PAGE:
To the editor: During the past few months, the children of asylum-seekers have been ripped from the arms of their parents, exposing them to suffering and feelings of abandonment. Often, those who have been reunited with their families show signs of deprivation: weight loss, bruises, rashes and vacant eyes.
Long after the Trump administration began separating immigrant families at the U.S.-Mexico border, there is still no feasible plan in place for reuniting children and parents.
Contrast the administration’s inhumanity with the treatment of the Thai boys trapped in a cave, who faced certain death but were rescued as the whole world watched. Contrast the administration’s inhumanity with the nighttime search in Montana last week for a missing baby who was found underneath a pile of sticks. One of the rescuers reported swaddling the child and kissing his forehead before loading him into an ambulance. “My fatherly instincts kicked in,” he explained.
Where are the Trump administration’s fatherly instincts? Where is the humanity?
Cynthia Weitz, Laguna Niguel
To the editor: What a beautiful, moving article about Guatemalan asylum-seeker Hermelindo Che Coc finally being reunited with his 6-year-old son in Los Angeles. But what about the other children who still need to be sent back to their parents?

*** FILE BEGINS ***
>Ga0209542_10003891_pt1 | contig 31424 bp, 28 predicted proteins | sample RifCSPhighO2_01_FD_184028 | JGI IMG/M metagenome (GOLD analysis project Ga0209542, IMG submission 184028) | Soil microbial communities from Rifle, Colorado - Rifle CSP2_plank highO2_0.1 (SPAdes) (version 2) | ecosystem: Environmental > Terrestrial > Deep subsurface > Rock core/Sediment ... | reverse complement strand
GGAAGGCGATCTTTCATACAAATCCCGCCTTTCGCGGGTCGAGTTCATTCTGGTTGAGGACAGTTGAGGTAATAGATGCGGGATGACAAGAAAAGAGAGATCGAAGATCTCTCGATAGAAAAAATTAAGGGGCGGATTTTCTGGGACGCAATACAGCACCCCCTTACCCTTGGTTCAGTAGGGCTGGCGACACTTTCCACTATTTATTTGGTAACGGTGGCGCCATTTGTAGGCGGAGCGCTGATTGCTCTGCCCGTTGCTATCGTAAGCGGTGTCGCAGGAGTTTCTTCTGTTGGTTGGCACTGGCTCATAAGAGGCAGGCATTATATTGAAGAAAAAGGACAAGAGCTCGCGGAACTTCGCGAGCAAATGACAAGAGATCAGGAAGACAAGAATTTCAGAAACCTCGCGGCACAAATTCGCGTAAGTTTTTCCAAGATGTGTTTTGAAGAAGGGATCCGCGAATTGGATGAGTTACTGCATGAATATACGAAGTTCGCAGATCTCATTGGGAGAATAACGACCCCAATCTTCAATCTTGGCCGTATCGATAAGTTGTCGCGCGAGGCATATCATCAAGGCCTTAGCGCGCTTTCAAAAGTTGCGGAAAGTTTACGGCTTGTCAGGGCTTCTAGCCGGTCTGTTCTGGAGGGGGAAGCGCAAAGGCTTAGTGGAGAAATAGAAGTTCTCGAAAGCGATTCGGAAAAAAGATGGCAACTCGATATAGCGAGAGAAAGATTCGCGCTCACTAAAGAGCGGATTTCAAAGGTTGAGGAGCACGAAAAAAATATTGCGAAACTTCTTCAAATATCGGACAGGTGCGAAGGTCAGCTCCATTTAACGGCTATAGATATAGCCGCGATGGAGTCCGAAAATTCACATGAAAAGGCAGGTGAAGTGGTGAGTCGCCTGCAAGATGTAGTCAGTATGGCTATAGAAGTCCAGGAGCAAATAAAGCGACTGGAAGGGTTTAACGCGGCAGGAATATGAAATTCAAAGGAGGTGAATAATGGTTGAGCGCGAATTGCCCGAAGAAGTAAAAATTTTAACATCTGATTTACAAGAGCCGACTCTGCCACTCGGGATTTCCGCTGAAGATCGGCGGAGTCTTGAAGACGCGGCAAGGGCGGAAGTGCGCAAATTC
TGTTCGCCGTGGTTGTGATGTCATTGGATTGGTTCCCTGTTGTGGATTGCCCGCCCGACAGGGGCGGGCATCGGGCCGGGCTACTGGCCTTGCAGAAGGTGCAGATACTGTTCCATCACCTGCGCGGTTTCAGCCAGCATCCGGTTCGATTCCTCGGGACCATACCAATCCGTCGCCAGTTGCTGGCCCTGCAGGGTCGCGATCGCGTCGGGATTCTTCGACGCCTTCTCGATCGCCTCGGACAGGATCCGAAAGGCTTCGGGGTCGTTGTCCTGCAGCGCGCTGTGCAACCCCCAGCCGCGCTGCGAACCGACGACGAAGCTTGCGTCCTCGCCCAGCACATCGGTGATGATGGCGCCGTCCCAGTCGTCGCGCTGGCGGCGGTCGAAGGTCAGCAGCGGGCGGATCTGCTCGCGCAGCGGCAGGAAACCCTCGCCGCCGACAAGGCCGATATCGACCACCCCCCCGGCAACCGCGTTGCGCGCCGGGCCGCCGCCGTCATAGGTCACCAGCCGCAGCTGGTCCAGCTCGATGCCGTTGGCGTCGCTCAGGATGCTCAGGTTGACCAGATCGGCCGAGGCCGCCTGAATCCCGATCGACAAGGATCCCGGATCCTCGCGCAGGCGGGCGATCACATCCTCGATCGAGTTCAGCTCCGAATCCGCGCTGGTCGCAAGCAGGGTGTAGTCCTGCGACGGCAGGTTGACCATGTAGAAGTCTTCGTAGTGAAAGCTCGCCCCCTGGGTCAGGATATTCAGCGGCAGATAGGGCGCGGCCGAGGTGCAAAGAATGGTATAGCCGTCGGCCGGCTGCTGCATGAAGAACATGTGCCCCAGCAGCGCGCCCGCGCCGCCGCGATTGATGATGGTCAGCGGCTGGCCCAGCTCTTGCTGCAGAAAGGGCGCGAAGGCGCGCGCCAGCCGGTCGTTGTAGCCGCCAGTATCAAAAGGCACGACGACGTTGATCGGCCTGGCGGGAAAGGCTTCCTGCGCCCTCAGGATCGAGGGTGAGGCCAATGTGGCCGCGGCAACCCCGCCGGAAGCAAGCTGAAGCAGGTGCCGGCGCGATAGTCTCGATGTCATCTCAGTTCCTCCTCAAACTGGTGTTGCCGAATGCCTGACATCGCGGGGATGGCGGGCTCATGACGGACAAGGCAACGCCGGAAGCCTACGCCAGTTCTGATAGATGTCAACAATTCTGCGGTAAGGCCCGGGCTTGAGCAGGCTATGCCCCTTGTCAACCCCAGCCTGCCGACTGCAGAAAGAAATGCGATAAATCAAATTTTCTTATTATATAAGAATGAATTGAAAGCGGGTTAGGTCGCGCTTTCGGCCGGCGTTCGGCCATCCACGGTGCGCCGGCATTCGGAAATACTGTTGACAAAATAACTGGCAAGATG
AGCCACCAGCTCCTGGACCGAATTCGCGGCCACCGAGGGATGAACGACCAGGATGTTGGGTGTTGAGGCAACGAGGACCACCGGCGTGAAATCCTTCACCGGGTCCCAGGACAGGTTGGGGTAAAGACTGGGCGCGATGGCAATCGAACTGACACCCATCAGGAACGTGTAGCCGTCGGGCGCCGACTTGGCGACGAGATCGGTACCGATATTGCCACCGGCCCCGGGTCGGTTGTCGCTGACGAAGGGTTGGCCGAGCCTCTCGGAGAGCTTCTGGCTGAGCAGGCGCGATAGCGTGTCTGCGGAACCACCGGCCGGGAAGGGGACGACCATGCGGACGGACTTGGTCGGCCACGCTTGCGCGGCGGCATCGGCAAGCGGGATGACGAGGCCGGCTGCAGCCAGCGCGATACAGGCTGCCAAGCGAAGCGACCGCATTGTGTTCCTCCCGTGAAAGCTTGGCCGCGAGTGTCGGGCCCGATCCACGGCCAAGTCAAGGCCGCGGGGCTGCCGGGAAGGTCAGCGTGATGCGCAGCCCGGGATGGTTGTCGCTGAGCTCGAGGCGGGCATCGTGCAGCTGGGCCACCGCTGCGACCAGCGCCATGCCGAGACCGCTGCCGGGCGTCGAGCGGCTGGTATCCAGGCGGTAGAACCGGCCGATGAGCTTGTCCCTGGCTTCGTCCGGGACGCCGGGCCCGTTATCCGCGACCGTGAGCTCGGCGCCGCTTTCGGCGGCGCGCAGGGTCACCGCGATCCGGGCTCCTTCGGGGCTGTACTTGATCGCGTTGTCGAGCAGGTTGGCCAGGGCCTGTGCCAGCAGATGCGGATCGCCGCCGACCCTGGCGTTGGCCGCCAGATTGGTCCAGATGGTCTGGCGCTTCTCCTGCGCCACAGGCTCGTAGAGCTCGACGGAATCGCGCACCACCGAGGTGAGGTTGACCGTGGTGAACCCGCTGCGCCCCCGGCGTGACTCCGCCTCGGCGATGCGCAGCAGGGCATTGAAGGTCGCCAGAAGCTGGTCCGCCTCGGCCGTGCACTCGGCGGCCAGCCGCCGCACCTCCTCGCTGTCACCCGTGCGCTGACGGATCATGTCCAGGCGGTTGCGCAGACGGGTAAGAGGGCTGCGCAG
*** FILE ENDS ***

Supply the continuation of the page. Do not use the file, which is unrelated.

This a blot on the history of the United States that can never be erased.
Karla H. Edwards, Santa Clarita
To the editor: I read with disbelief that Christopher Meekins, a Health and Human Services deputy assistant secretary, said a streamlined vetting approach for reuniting families would result in situations that were not “consistent with the mission of HHS or my core values.”
Are we to believe this administration is really concerned about the safety and welfare of these children? Where were HHS’ and Meekins’ core values when they took part in punishing immigrant parents by taking away their children? Where were these core values when there was an acknowledgment that some kids may never be reunited with their parents?
I suggest that everyone involved in this debacle be forced to take a crash course in early child development and the impact of forced separation on the parent-child bond. But most importantly, everyone involved in separating children and parents should go in search of their humanity, for it is certainly lost.
Beverley Morgan-Sandoz, Pasadena